It is believed that around 750 copies of the First Folio were printed, of which there are 235 known surviving copies. The British Library holds 5 copies. The National Library of Scotland holds a single copy, donated by the Society of Antiquaries of Scotland in 1949. An incomplete copy is on display at the Craven Museum & Gallery in Skipton, North Yorkshire and is accompanied by an audio narrative by Patrick Stewart. The Folger Shakespeare Library in Washington, D.C. holds the world's largest collection with 82 copies. Another collection (12 copies) is held at Meisei University in Tokyo, including the Meisei Copy (coded MR 774), said to be unique because of annotations by its reader. While most copies are held in university libraries or museums such as the copy held by the Brandeis University library since 1961, a few are held by public libraries. In the United States, the New York Public Library has six copies with the Boston Public Library,Free Library of Philadelphia,The Rare Book & Manuscript Library (University of Illinois at Urbana-Champaign), the Lilly Library (Indiana University-Bloomington), and the Dallas Public Library each holding one copy. The Huntington Library in Los Angeles County has four copies. In Canada, there is only one known copy, located in the Thomas Fisher Rare Book Library of the University of Toronto. The former Rosenbach copy, in its original binding, is now held at the Fondation Martin Bodmer in Switzerland. The State Library of New South Wales holds copies of the First, Second, Third and Fourth Folios. The only known copy in India is at IIT Roorkee. California State Library - Sutro Library holds copies of the First, Second, Third, and Fourth Folios. There is also a copy held at the National Library of Chile, in Santiago.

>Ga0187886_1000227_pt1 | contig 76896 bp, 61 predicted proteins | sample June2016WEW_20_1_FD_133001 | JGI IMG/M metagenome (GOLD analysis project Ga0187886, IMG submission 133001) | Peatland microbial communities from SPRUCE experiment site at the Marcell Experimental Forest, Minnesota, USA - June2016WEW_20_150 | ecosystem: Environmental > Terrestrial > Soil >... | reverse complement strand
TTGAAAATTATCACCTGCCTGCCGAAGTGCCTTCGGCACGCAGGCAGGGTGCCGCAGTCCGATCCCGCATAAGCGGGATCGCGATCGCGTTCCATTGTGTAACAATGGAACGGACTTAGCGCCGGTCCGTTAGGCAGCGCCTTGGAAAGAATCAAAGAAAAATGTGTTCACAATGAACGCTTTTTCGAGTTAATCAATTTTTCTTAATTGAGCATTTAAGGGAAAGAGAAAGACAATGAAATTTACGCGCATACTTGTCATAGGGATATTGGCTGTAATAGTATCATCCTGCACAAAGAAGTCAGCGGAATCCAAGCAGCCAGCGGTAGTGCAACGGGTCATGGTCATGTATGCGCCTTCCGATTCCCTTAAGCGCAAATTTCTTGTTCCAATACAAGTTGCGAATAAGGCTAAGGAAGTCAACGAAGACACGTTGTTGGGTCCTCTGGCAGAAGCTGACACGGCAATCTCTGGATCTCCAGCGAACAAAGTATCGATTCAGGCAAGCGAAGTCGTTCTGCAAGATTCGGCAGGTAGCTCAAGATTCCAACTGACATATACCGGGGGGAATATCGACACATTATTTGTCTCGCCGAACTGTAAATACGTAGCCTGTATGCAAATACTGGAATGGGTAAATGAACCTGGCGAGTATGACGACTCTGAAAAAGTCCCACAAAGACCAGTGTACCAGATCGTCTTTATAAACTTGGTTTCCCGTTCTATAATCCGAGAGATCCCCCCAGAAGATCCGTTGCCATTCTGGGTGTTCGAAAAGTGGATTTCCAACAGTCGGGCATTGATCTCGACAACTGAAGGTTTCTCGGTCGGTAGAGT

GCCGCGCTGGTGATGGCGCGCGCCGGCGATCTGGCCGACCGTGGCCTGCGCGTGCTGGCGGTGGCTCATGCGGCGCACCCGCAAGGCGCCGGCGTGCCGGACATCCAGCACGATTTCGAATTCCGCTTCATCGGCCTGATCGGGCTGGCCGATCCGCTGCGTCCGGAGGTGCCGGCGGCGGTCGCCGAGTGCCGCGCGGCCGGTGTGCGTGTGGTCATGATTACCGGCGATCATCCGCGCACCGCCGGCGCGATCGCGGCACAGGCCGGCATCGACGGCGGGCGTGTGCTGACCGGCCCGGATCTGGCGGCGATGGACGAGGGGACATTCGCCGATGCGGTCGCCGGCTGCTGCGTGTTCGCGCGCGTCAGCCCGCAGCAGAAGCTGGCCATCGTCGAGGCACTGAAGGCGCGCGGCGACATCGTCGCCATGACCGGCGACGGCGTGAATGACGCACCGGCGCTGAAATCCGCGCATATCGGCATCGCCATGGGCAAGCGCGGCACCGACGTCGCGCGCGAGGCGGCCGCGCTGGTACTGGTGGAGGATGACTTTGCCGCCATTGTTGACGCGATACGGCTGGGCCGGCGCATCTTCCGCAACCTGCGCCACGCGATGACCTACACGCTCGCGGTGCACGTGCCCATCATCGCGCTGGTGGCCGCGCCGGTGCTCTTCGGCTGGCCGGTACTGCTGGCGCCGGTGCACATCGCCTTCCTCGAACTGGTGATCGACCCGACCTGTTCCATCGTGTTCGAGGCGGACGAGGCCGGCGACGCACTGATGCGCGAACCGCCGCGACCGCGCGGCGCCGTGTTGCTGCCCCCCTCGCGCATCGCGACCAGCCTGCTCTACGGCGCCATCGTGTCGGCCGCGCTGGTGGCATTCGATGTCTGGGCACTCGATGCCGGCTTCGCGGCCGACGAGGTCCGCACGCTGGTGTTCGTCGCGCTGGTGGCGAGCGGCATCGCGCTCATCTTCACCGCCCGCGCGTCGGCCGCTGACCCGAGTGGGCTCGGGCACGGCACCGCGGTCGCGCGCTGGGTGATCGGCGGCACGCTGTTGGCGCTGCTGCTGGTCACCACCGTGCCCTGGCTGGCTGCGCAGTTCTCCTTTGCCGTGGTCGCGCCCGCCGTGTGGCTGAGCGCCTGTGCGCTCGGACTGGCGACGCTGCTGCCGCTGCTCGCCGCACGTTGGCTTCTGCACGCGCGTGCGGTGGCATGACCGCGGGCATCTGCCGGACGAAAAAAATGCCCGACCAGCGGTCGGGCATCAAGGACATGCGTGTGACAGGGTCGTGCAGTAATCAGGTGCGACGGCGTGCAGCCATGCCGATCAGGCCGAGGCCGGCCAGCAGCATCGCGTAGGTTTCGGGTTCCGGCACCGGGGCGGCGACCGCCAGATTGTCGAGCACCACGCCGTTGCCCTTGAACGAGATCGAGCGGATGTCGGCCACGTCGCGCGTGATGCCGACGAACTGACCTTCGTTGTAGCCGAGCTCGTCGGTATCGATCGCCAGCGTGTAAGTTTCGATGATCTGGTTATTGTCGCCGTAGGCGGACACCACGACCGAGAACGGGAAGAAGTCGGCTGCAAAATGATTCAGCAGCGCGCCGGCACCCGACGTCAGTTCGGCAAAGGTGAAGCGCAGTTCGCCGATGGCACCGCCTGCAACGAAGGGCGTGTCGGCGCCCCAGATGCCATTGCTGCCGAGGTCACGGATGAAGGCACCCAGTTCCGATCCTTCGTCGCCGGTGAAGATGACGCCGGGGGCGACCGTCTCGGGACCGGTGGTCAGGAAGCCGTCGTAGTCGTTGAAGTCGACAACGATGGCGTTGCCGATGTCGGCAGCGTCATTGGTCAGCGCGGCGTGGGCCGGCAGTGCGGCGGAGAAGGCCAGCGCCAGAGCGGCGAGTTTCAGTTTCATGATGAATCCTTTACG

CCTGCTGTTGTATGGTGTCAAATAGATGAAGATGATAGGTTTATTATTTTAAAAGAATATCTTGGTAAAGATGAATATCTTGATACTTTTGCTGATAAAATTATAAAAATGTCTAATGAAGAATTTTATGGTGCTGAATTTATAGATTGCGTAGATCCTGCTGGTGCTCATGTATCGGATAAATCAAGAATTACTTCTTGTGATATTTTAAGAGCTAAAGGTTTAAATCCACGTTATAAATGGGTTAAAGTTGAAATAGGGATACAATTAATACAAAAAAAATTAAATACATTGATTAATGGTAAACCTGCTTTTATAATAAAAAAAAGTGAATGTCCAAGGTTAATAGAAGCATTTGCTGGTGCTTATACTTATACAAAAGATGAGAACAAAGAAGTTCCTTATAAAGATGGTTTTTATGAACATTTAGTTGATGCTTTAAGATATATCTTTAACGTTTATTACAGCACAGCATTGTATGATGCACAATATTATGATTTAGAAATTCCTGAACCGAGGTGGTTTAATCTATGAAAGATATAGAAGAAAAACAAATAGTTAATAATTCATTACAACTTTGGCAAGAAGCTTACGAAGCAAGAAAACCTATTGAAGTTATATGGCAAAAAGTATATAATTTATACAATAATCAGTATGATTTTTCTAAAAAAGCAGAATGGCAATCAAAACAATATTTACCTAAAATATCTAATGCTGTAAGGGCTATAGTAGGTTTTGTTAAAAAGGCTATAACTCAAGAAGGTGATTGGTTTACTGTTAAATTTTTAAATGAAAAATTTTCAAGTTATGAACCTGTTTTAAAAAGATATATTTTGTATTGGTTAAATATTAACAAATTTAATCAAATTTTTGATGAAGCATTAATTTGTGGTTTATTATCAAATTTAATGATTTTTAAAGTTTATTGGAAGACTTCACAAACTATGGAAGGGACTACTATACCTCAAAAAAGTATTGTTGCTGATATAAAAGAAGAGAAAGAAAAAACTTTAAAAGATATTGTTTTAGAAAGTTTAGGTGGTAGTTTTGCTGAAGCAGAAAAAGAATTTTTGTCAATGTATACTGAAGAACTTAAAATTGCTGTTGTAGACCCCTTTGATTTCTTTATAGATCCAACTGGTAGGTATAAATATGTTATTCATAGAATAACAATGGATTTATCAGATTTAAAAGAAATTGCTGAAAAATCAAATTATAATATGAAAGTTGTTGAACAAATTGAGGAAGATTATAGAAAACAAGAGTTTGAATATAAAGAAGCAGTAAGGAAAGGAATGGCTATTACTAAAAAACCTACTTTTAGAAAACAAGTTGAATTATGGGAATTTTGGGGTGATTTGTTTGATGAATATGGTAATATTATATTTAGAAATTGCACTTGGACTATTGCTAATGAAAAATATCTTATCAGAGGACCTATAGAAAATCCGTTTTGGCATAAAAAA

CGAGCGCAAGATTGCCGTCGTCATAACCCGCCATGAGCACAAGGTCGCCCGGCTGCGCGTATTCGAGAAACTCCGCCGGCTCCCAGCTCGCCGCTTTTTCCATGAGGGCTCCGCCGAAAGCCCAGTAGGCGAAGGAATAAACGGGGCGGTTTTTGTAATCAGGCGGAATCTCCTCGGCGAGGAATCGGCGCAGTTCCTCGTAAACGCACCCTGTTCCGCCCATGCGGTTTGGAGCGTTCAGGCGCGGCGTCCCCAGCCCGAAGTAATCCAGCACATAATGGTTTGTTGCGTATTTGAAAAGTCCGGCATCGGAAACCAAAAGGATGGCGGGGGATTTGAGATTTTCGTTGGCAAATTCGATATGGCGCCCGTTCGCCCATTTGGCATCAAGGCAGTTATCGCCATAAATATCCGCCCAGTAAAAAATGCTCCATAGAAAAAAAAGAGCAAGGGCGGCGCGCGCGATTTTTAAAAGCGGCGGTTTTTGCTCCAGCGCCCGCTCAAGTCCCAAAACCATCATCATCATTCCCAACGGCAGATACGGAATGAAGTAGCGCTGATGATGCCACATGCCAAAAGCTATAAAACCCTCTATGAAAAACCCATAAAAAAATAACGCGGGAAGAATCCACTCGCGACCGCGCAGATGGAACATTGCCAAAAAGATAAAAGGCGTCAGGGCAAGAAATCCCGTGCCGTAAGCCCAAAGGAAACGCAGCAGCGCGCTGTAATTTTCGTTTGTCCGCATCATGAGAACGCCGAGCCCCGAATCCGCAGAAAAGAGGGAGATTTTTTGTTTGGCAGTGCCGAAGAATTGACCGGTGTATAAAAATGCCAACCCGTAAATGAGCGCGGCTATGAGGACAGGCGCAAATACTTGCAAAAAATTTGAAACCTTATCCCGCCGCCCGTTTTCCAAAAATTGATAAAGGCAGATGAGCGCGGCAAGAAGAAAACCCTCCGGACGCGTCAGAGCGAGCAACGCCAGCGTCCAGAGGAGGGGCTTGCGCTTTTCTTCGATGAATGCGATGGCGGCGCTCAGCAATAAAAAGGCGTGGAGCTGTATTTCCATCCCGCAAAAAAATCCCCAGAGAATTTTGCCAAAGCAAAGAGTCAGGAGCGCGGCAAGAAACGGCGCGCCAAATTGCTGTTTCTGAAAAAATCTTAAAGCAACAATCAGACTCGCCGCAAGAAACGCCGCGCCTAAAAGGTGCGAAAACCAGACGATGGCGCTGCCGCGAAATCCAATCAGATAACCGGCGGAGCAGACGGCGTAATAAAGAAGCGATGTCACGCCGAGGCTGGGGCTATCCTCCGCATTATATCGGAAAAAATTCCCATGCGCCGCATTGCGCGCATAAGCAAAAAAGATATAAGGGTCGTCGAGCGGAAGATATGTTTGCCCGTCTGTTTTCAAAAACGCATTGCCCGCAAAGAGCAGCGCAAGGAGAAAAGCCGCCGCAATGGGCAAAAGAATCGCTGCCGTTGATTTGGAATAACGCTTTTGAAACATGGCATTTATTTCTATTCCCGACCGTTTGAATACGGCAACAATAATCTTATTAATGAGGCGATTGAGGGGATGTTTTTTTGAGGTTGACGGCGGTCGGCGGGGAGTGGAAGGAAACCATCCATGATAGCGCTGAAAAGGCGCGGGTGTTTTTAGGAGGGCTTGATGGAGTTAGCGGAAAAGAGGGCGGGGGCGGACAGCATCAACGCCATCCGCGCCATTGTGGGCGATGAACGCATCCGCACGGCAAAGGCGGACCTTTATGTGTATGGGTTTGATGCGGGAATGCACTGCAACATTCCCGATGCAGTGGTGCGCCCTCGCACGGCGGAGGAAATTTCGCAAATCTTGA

The First Folio is one of the most valuable printed books in the world: a copy sold at Christie's in New York in October 2001 made $6.16 million hammer price (then £3.73m). In October 2020, a copy sold at Christie's in New York for $10 million.
To commemorate the 400th anniversary of Shakespeare's death in 2016, the Folger Shakespeare Library toured some of its 82 First Folios for display in all 50 U.S. states, Washington, D.C. and Puerto Rico.
On 13 July 2006, a complete copy of the First Folio owned by Dr Williams's Library was auctioned at Sotheby's auction house. The book, which was in its original 17th-century binding, sold for £2,808,000, less than Sotheby's top estimate of £3.5 million. This copy is one of only about 40 remaining complete copies (most of the existing copies are incomplete); only one other copy of the book remains in private ownership.